February 2, 2018 | Stephen Fine, Founder and President
There is always something new to learn about melanoma, and skin cancer in general. Through this blog, we’re able to continually reach countless people with these updates and contribute to the public’s education on the subject.
We also know that it’s important to occasionally look back and help refresh memories on the basics of this disease. That’s what we’ve done here today.
Of course, we can’t fit every bit of data into a single blog post. So, we’ve focused on a few of the most important melanoma subtopics. We’re presenting this in easy-to-read bullet point form with the hope that readers will bookmark this post for easily-repeatable access.
For those who are interested in more in-depth information on a given post, each bold headline is also a clickable link directly back to the original article on its topic.
- Most dangerous of the two main types of melanoma (Radial is the other)
- Typically presents initially on previously unblemished skin
- Often dome-shaped
- Can be multiple colors, though usually black, blue-black, dark brown or brown-red
- Unlike most skin cancers, begins its development beneath the skin’s surface
- Constitutes about 20% in adults, but 40%-60% in teens, pre-teens and adolescents
- Sunscreen is an excellent skin-protector, but only if applied and re-applied correctly
- Most sunscreen users apply only 25% of the amount needed to enjoy its full protective impact
- Minimum amount to apply if wearing a bathing suit would fill a shot glass
- A sufficient amount of sunscreen must be applied evenly over all sun-exposed skin to achieve maximum effectiveness
- Sunscreen must be re-applied every two hours at minimum. More frequently if the wearer has been swimming and/or sweating
- Anyone can develop melanoma from the day he or she is born
- Up to 10 years old, melanoma is frequently red; though it can present as pink or flesh-colored
- Melanoma in 11-18-year-olds is similar in appearance to melanoma in adults
- Infants should be completely protected from the sun until they’re at least 6 months old
- Focus is on helping middle and high school health educators correctly teach their students about melanoma detection and prevention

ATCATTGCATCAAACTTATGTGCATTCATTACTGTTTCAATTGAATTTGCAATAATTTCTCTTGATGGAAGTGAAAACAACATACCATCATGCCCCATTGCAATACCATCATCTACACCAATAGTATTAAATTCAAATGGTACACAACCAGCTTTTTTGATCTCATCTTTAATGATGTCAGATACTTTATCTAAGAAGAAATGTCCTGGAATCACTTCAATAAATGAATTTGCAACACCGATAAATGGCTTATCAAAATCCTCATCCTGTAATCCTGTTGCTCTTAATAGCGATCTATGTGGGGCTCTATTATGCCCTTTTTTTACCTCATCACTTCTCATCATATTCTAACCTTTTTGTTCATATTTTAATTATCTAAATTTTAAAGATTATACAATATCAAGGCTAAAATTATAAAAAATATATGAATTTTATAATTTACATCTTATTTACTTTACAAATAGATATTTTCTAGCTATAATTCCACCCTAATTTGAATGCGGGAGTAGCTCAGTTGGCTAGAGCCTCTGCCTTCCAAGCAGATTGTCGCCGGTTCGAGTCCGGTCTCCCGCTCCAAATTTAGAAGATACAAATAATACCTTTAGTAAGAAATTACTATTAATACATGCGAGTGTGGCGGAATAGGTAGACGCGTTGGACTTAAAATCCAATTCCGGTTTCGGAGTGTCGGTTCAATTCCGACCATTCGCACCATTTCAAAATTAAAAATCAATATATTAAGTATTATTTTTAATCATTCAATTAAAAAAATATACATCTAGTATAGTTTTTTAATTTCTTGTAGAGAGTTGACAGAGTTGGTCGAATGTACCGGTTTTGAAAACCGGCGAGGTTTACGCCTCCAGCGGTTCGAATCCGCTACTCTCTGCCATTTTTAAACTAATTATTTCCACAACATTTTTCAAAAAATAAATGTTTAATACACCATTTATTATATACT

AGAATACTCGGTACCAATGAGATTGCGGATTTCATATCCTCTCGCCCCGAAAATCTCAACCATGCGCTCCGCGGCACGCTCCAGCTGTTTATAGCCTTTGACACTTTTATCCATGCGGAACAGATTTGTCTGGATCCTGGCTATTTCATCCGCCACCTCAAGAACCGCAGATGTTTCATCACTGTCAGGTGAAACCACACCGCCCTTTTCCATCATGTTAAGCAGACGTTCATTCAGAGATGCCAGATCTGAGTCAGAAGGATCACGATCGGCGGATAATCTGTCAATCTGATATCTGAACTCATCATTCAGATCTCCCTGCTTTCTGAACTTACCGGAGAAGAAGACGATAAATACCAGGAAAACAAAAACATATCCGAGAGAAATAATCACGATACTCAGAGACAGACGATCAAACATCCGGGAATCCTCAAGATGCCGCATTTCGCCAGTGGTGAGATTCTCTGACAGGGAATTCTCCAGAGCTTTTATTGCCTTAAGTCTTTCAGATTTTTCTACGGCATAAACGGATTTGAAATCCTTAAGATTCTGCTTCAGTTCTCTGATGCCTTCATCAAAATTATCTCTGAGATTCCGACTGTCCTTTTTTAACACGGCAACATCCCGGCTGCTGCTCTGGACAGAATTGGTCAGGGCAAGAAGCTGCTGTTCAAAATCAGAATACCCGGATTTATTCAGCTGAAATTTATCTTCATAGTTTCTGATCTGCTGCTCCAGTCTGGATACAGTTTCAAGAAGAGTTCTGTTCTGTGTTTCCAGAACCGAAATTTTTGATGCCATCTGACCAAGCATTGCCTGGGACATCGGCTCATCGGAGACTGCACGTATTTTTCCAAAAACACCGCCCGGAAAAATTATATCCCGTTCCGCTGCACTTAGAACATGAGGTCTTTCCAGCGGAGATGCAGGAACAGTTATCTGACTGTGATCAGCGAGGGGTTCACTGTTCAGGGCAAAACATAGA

- Research data reveals these lessons are extremely effective
- Taught in over 1,700 schools in all 50 states
- Brief and to the point to accommodate the short attention spans of young people
- More effective than sun safety-based lessons
- To learn more, teachers and parents may watch this 3-minute long introductory video. Afterward, teachers can register for totally free access to the lesson-videos and other free resources.
- Highly-effective tool for use in early melanoma detection
- Most patients discover their own melanoma before their doctors do
- Unless there’s something visually obvious or the subject is broached to them, most doctors don’t even bother checking for skin cancer during routine appointments
- 30% of melanomas develop on skin that is rarely exposed to the sun
- Once a month, check your entire body for suspicious or changing moles and skin growths. Including under the hair.
- Employ mirrors and/or a significant other/good friend to assist checking areas you cannot see
- Ask hair stylists and tattoo artists to alert you if they come across any suspicious-looking growths
- If caught early enough, melanoma’s cure rate is nearly 100%. If allowed to develop untreated, with enough time it will nearly always become fatal. Early detection is paramount.
- About 40% of tanning salons ignore state laws, and very often get away with doing so
- Tanning leads to a massive increase in the odds of developing skin cancer; especially in young women, who frequent these salons more than any other age and gender demographic
- More skin cancer is caused by tanning beds than lung cancer is caused by smoking
We encourage you to read any of the wide variety of previous posts on our blog, along with our new posts., and visit Skincheck.org for more good information on this horrible, yet mostly preventable, disease.